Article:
This leads us to our second mental hack: the idea of ‘having two hats’.
Manager and IC
Check at the lowest value stage of production.
Check often at the beginning, and then taper off as the feature reaches completion.
The secret here is to check according to your subordinate’s task relevant maturity.
For each kind of task, different subordinates would have different levels of
maturity. This is more accurate than judging a subordinate as ‘experienced’ or
‘not experienced’: instead, you must judge the subordinate as ‘experienced with
regard to this particular task’.
If you delegate tasks that you don’t know how to do, check your subordinate’s
thinking by asking her for a plan. Then check the output against that plan.
3: How to Train Without Becoming a Bottleneck
The ‘thing’ your systematised training should produce is a training document.
If you are a software engineer, you should freeze a copy of your codebase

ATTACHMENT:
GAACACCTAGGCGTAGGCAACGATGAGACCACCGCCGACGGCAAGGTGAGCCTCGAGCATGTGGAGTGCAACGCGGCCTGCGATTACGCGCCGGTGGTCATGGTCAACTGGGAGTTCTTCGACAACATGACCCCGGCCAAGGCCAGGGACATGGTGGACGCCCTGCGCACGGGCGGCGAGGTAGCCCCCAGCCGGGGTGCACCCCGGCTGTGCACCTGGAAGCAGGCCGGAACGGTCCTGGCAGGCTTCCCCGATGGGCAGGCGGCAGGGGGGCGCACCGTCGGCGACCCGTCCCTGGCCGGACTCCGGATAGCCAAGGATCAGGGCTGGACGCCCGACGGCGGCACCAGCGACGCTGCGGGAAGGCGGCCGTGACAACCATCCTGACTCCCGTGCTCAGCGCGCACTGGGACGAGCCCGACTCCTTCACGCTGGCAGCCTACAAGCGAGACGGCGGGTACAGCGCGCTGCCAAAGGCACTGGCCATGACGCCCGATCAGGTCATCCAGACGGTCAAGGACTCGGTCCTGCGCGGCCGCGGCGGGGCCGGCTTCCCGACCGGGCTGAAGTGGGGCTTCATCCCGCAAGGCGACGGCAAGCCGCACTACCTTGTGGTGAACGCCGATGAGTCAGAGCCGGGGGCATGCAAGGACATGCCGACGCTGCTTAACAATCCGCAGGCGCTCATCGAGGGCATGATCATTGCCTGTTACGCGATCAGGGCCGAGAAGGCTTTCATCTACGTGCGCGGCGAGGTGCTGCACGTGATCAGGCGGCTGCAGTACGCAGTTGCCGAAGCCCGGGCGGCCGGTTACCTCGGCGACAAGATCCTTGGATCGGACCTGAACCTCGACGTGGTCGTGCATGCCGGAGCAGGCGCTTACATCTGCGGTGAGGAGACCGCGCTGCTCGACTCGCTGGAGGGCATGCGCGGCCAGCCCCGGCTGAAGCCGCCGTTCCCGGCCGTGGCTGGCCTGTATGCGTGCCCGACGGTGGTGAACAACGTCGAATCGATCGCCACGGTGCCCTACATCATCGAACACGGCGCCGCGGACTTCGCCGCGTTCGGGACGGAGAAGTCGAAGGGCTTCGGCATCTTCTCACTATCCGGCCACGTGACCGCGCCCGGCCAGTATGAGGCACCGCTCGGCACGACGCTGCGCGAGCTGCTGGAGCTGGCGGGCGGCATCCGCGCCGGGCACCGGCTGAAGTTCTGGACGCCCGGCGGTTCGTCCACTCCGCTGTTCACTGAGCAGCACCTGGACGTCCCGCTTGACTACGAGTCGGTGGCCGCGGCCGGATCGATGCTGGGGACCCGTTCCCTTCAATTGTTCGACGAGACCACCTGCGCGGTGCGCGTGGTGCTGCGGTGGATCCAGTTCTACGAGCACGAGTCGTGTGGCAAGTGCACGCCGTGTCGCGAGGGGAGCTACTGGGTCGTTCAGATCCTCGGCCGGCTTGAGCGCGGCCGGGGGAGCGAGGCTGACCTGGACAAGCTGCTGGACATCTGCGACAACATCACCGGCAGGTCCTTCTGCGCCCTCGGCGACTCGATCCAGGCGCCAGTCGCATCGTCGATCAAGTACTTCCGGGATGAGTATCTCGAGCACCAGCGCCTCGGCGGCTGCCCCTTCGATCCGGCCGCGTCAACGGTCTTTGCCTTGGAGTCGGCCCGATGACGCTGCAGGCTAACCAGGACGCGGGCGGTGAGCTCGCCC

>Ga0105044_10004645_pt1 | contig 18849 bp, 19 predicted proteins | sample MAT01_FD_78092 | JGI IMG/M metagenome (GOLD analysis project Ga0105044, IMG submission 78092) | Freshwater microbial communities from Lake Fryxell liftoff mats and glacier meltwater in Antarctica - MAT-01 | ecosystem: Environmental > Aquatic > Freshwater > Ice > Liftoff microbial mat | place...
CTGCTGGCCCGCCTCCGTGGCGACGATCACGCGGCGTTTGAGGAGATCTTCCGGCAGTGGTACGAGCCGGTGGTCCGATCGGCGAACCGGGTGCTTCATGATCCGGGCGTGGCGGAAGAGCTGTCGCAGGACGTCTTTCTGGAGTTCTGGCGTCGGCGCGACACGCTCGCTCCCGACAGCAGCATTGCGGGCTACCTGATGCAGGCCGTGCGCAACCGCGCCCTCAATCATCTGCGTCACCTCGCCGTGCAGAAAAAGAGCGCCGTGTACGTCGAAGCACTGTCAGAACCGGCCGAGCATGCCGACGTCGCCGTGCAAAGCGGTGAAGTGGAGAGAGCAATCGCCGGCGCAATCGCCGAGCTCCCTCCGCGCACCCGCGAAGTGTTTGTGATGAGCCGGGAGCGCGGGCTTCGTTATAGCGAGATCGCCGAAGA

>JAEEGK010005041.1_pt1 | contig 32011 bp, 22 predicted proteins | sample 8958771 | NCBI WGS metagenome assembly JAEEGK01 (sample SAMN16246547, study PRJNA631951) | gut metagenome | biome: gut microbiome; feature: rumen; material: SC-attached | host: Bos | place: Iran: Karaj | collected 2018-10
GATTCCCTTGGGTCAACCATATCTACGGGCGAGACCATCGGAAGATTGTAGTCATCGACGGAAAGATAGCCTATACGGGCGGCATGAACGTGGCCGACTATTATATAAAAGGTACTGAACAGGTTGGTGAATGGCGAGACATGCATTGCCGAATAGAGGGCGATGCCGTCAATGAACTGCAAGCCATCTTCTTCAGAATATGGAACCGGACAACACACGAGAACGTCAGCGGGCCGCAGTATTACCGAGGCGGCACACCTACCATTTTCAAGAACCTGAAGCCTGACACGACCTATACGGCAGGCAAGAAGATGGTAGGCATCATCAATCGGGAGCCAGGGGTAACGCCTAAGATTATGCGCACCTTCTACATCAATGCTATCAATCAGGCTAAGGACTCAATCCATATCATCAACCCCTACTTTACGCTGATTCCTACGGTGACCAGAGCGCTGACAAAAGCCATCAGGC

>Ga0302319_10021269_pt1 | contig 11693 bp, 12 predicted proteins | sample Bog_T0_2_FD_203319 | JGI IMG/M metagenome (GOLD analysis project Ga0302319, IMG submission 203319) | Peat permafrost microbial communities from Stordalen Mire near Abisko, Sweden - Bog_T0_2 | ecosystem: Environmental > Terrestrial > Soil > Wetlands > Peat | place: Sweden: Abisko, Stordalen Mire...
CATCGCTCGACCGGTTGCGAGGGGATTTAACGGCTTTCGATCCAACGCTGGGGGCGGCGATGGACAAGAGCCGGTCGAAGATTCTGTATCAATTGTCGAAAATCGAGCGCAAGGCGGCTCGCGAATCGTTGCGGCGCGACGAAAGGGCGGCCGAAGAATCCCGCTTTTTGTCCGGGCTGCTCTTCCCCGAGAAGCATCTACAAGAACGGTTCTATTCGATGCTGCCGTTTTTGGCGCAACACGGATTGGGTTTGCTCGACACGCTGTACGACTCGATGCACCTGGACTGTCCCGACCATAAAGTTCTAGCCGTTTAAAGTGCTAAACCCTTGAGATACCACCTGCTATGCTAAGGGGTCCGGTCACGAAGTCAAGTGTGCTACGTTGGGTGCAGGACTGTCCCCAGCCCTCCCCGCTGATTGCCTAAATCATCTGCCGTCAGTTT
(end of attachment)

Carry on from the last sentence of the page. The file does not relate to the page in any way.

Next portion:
(e.g. create a git branch) and hand this frozen copy to your new hire. Then,
give them a series of tasks that operates on this codebase. Bonus points if
you give an actual (but edited) specification for features that have already
been built into your product. Then, you may compare their solutions with the
actual code your team shipped, and use this to train them on what a real,
deployed feature looks like in your company.
Doing this — that is, using a simulation of an actual task — is better than
training using a real task, because it is a repeatable process.
First, think about the tasks that you are most likely to delegate in your
team. Break each of them down to the smallest possible components, and then
order it from the most simple to the most complex. Write this down as a series